Announcing the 2019 Winners of Playing on Air’s James Stevenson Prize for Comedic Short PlaYS
Playing on Air today announces the trio of short plays that have risen to the top of nearly 900 submissions in the second annual James Stevenson Prize for Comedic Short Play competition. The Stevenson Prize awards a live recording and $7,500 top prize - among other honors - to new, comedic short plays that perpetuate the spirit of Mr. Stevenson, a celebrated author, illustrator, and longtime New Yorker cartoonist. The competition is sponsored by his wife, Josie Merck.
The 2019 winner of the Stevenson Prize is Human Resources by Jason Gray Platt. Second prize goes to The Clam by Amanda Quaid, and third prize to Proofreading by Amy Crider.
"It's an honor to be chosen for this year's Prize,” said Platt. “Like James Stevenson, I find a lot of delightful absurdity in the world, and it's wonderful to get a small piece of that absurdity out of my head and onto paper. I'm so grateful to Playing on Air and Josie Merck for supporting this work."
Pulitzer Prize winner Suzan-Lori Parks, actor & playwright William Jackson Harper, and Peter Sagal of NPR’s Wait Wait… Don’t Tell Me! served as guest judges for the final round of the competition, along with Merck and Playing on Air founder & producing artistic director Claudia Catania. Playing on Air accepted free, open submissions for the competition, with all readers and judges scoring scripts “blind,” with no knowledge of playwrights’ past credits.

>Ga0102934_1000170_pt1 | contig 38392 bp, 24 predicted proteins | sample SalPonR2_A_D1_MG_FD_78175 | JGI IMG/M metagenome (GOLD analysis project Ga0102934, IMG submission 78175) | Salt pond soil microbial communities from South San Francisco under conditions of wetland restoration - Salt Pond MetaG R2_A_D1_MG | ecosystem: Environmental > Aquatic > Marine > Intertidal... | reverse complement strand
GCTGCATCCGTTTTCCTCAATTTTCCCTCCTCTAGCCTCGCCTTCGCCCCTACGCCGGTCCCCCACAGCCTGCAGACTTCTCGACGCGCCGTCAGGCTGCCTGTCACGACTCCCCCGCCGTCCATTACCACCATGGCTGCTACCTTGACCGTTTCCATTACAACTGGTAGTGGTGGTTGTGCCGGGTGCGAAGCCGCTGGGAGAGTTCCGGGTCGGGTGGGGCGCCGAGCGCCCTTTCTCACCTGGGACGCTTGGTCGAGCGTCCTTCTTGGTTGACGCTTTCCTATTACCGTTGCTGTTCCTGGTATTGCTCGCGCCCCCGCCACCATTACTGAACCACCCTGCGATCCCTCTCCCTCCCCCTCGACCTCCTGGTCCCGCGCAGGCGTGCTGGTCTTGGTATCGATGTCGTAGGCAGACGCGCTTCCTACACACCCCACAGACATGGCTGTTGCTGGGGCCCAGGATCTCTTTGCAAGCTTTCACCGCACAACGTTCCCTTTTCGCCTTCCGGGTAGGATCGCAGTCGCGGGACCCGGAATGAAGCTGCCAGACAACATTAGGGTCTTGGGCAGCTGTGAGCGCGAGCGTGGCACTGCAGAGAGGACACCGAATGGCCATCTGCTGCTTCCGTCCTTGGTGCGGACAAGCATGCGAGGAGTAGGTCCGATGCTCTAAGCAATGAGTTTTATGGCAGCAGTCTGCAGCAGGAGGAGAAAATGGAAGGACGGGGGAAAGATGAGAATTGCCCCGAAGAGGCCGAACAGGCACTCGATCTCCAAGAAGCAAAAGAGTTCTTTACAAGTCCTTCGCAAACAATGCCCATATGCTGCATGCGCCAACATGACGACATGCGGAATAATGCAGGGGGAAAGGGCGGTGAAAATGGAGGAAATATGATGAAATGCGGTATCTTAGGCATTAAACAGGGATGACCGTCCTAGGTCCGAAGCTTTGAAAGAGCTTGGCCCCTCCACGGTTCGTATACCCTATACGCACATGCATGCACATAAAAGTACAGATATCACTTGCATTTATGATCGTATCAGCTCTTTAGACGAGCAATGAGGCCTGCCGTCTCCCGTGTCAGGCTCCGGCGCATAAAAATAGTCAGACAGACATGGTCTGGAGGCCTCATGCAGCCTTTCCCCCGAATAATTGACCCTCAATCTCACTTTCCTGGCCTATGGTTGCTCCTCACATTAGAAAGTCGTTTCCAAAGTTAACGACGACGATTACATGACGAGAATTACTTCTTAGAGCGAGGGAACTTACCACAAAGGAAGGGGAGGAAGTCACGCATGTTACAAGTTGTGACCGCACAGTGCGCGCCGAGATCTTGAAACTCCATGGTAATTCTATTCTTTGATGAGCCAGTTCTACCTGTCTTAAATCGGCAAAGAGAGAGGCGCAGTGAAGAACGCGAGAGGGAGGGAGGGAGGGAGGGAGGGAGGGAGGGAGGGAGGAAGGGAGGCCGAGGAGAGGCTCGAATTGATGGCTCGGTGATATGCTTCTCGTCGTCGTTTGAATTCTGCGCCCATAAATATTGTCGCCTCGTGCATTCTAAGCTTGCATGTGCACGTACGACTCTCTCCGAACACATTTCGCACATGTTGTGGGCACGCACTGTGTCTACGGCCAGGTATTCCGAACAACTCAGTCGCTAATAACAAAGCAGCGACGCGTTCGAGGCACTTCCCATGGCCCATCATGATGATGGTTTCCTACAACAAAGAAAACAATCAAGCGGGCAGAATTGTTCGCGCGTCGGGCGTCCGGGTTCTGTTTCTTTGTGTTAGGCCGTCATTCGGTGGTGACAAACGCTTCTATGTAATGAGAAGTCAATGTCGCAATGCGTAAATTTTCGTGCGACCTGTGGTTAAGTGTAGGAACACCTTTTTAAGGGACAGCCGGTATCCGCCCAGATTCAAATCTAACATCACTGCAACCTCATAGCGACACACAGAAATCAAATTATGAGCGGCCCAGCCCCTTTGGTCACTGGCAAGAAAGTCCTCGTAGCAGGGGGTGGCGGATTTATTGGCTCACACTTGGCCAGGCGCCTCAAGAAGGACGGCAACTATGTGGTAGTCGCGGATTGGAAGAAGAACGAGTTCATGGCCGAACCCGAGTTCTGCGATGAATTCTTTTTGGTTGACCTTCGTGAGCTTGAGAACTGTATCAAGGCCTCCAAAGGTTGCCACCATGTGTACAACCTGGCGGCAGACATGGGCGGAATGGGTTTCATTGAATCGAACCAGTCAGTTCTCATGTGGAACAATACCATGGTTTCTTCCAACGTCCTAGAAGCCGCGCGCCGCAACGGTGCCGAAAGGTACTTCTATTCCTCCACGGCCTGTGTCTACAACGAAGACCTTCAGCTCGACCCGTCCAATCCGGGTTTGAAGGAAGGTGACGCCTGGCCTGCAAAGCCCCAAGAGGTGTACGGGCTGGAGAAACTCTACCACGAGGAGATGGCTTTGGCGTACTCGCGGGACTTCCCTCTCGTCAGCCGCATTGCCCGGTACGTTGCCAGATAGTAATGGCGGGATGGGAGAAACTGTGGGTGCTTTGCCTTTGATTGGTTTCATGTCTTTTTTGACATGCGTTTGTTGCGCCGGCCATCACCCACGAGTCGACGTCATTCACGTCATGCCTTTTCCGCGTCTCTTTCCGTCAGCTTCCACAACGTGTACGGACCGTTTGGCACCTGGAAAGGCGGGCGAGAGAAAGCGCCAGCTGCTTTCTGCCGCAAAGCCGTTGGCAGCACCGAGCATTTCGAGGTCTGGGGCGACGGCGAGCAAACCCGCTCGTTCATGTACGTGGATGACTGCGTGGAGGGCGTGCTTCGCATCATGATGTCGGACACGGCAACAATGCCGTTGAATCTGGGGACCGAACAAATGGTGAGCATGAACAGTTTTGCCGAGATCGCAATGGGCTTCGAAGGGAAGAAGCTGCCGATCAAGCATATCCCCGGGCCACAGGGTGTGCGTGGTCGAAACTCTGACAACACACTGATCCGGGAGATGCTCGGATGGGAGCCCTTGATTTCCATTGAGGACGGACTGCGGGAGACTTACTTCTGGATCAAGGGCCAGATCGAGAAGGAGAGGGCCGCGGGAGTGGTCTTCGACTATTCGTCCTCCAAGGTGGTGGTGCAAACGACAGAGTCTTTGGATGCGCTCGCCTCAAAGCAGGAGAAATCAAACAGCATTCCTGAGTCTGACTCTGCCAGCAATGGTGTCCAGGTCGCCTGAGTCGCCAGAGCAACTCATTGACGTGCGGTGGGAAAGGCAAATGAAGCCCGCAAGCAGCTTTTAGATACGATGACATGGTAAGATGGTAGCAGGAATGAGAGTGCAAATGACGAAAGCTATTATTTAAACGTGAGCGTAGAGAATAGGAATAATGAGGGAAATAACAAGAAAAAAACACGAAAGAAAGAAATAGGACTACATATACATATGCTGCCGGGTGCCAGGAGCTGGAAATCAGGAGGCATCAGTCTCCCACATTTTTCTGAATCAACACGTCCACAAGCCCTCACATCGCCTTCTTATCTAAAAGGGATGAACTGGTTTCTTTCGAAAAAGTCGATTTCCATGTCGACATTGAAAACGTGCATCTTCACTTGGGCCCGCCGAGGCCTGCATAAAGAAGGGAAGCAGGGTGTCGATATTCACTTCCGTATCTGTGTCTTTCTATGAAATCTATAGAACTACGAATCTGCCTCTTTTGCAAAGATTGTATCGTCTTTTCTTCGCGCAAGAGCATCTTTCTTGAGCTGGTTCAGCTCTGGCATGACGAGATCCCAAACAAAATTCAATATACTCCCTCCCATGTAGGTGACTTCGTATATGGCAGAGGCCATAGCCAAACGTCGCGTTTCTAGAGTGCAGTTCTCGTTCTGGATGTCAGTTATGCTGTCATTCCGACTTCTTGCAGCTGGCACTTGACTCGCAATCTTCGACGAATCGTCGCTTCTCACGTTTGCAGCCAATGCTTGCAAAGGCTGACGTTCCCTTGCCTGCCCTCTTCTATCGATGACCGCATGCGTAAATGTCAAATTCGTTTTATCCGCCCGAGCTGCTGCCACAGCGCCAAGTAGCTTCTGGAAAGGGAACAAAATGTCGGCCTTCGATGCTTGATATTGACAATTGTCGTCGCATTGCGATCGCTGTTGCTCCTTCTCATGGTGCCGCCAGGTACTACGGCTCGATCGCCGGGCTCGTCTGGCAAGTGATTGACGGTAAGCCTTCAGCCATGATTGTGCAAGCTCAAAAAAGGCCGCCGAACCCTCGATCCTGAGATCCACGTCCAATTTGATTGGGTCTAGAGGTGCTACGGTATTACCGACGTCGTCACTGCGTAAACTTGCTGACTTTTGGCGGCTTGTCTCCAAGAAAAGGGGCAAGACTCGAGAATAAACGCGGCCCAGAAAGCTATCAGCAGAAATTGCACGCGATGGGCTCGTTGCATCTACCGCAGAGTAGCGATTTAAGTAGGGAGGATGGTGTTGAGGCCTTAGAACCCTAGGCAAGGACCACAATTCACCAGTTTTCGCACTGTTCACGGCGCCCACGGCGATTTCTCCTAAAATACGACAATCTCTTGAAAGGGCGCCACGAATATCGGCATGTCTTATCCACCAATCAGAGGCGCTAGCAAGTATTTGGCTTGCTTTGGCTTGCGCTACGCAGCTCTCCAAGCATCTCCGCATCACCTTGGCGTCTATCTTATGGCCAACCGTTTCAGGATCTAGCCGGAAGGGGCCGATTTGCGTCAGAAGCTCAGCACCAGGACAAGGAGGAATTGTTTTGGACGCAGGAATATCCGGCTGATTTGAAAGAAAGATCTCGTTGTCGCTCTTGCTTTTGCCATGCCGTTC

Platt’s Human Resources, a biting satire about a young tech worker who’s asked to lie about his race so his company can claim him as a “diversity hire,” and Quaid’s The Clam, a witty, surprising comedy about a bivalve in therapy, will be recorded live at Playing on Air’s benefit at The Pershing Square Signature Center on November 18th. Playing on Air will then release both audio productions nationally on public radio and podcast in 2020
“The premise of the James Stevenson contest is such a playful, provocative challenge,” said Quaid. “It’s a real honor to share [this play] and celebrate Stevenson’s legacy.”